On Slate, Emily Bazelon laments her colleagues’ lack of outrage at the revelations of the National Security Agency’s vacuuming up of data on what all of us are doing. In the New York Times, Ross Douthat explains it in terms of an internet motto: “abandon all privacy, ye who enter here.”
Privacy is soooo 20th century, no?
Yes. We now live in a world where we are constantly making choices that trade our privacy for convenience, from Easy Pass to global positioning to, of course, all the on-line services and commerce that we indulge in. No wonder the collective yawn at news that the federal government is doing what we assume Google is doing, in the (presumed) interest of public safety.
But what’s going on here is not just a loss of privacy. The conception of privacy itself is becoming attenuated in contemporary society. Diaries and letters used to be a staple of middle-class life. Now we post our reflections, our photos — our formerly private things — on public or semi-public websites. We share them, in effect inviting others, whom we quaintly call friends, to take a piece of us.
Of course, privacy had to be invented, and much of the invention had to do with religion. Confession of sins begins as a public act. It took centuries for Christians in the West to do it privately, in the ear of a confessor. Jesuits developed self-examination to a fine art.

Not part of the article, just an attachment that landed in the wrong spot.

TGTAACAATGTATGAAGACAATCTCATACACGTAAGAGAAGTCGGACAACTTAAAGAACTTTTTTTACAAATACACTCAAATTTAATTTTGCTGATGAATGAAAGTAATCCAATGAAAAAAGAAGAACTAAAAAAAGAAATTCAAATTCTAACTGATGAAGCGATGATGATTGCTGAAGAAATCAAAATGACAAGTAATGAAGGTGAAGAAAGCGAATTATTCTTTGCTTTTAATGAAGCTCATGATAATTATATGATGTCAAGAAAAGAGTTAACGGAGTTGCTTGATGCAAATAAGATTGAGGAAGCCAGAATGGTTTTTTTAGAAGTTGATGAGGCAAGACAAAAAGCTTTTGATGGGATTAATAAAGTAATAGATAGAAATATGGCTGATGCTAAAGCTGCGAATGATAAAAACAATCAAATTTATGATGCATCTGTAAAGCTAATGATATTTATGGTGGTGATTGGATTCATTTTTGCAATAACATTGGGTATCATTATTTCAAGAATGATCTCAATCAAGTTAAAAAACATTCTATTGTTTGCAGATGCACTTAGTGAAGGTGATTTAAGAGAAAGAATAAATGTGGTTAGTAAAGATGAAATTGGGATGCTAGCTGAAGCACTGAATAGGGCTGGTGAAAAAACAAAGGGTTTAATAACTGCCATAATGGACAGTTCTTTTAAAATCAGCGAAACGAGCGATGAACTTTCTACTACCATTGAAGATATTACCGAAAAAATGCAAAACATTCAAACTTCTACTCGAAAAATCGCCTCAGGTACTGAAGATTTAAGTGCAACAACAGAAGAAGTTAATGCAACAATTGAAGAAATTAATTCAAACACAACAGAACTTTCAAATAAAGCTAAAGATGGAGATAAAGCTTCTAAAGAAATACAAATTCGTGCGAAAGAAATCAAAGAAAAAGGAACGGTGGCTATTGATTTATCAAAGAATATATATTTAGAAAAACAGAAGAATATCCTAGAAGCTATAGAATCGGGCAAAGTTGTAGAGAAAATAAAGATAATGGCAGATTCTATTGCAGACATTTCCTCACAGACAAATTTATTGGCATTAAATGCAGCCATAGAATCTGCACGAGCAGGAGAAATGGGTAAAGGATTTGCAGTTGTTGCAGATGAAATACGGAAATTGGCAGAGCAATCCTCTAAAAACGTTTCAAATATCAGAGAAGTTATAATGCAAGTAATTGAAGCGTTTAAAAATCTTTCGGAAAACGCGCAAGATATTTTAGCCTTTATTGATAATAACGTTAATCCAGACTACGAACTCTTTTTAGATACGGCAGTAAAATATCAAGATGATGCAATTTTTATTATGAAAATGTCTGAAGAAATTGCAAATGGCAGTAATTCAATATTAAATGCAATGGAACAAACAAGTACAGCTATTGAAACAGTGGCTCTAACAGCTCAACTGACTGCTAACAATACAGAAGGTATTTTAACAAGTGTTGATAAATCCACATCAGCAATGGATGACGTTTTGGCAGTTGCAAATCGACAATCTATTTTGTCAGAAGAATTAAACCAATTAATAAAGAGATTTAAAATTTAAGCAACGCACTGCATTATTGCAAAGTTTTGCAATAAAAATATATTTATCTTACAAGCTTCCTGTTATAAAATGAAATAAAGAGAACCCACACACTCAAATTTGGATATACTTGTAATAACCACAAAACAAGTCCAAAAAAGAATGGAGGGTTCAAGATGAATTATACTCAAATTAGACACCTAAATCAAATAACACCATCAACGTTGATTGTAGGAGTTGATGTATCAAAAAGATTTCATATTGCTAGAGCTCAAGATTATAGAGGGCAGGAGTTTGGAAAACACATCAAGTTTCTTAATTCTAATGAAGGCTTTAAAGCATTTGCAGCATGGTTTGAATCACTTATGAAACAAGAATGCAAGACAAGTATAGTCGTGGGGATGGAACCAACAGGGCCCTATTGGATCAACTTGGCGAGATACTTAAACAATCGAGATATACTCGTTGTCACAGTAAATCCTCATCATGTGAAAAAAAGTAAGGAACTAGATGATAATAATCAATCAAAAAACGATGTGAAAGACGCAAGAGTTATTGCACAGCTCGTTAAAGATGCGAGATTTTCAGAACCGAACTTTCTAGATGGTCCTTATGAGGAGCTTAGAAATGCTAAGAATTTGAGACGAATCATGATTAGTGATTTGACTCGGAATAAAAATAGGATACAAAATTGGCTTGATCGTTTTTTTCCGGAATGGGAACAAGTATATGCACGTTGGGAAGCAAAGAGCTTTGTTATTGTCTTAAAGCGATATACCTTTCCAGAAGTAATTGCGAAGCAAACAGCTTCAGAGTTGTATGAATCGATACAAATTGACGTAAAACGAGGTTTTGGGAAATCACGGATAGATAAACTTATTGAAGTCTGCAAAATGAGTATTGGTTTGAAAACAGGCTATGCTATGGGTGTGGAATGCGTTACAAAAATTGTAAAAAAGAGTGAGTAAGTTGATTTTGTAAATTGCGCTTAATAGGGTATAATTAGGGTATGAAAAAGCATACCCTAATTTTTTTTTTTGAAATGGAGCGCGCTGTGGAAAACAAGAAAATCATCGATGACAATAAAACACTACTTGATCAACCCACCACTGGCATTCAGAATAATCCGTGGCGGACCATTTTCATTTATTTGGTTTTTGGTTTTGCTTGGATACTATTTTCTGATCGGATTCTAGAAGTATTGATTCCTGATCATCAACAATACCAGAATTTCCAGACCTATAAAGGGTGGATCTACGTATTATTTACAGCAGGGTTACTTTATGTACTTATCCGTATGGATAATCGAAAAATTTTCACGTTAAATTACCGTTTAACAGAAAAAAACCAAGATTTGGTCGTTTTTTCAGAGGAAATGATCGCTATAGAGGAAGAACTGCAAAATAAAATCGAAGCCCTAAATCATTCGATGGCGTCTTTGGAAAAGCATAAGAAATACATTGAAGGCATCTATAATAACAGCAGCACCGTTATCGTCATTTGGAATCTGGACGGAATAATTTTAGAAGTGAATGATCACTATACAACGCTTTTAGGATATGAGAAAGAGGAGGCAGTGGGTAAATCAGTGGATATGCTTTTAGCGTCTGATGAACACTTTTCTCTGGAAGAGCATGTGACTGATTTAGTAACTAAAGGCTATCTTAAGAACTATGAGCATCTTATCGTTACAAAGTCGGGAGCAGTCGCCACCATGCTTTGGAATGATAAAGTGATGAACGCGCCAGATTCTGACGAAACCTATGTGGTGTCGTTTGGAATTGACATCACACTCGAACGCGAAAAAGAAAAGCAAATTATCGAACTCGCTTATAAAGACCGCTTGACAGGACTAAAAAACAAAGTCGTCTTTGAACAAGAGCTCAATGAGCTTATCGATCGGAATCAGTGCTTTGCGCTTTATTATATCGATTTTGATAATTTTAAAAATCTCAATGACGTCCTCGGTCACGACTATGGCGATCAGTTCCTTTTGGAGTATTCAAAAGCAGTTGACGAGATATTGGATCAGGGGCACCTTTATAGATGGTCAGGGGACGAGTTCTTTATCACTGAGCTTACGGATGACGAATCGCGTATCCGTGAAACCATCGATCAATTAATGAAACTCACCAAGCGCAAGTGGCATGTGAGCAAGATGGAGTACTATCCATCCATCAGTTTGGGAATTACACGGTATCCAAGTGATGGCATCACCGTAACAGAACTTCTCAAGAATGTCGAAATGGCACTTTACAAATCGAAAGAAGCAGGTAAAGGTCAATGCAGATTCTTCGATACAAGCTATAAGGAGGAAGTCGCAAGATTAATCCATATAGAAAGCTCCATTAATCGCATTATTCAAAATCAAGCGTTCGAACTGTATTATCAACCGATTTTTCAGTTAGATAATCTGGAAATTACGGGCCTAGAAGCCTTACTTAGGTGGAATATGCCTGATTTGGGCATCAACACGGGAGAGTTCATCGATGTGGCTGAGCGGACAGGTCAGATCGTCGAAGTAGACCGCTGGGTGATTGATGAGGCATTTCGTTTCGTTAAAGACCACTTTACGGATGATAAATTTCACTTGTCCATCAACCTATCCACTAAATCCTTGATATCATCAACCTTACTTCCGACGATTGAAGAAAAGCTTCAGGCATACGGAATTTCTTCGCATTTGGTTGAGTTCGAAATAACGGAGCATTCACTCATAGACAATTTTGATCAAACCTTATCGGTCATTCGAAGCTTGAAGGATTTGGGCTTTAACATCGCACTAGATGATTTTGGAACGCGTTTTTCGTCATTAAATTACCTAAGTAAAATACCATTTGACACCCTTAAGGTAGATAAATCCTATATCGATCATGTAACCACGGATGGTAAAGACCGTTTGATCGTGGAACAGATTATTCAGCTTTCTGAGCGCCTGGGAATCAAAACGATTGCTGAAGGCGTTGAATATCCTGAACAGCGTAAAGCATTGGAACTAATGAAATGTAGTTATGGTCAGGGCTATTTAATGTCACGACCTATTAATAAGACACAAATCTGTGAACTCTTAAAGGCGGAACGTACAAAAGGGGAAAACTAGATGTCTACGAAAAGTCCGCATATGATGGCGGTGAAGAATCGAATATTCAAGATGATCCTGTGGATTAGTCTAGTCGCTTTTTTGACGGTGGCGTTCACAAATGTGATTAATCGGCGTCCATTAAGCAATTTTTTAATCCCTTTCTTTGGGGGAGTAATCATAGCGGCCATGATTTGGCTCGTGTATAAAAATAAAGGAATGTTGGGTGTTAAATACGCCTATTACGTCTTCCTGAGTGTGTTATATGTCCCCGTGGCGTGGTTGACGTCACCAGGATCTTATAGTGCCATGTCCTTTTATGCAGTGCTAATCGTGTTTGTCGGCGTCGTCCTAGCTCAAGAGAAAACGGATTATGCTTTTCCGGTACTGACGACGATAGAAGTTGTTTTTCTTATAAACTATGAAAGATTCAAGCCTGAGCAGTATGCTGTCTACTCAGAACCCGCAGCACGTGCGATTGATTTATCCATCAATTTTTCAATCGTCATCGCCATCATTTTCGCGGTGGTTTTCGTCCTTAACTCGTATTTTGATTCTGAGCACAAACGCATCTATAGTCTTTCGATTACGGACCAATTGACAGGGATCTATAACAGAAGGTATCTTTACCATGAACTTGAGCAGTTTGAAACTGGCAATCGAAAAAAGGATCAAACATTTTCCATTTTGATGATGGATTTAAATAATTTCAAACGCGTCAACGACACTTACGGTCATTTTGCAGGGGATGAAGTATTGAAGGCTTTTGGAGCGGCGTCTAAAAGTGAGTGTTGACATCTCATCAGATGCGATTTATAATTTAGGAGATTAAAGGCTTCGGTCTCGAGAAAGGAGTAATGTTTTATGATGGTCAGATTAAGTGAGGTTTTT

In America, Puritans took to minutely scrutinizing their thoughts and feelings, and recording the results in journals. The Victorian novel is nothing if not an exercise in the exploration of individual privacy — perhaps brought to its apotheosis by that most proper of Bostonians, Henry James. It’s no wonder that the Boston lawyers Louis D. Brandeis and Samuel Warren should have discerned a constitutional right to privacy — a right to live one’s life “screened from public observation” — in 1890.
What the implications of the attenuation of privacy will be for religion is anyone’s guess. But one way of understanding what is happening is via the increasing number of Americans who say they have no religion. In the Digital Age, what you are is what you do in public, and if you don’t do religion in public, you’re not doing it. The habits of the heart don’t count for as much as they once did.
Mark Silk is Professor of Religion in Public Life at Trinity College and director of the college's Leonard E. Greenberg Center for the Study of Religion in Public Life. Via RNS.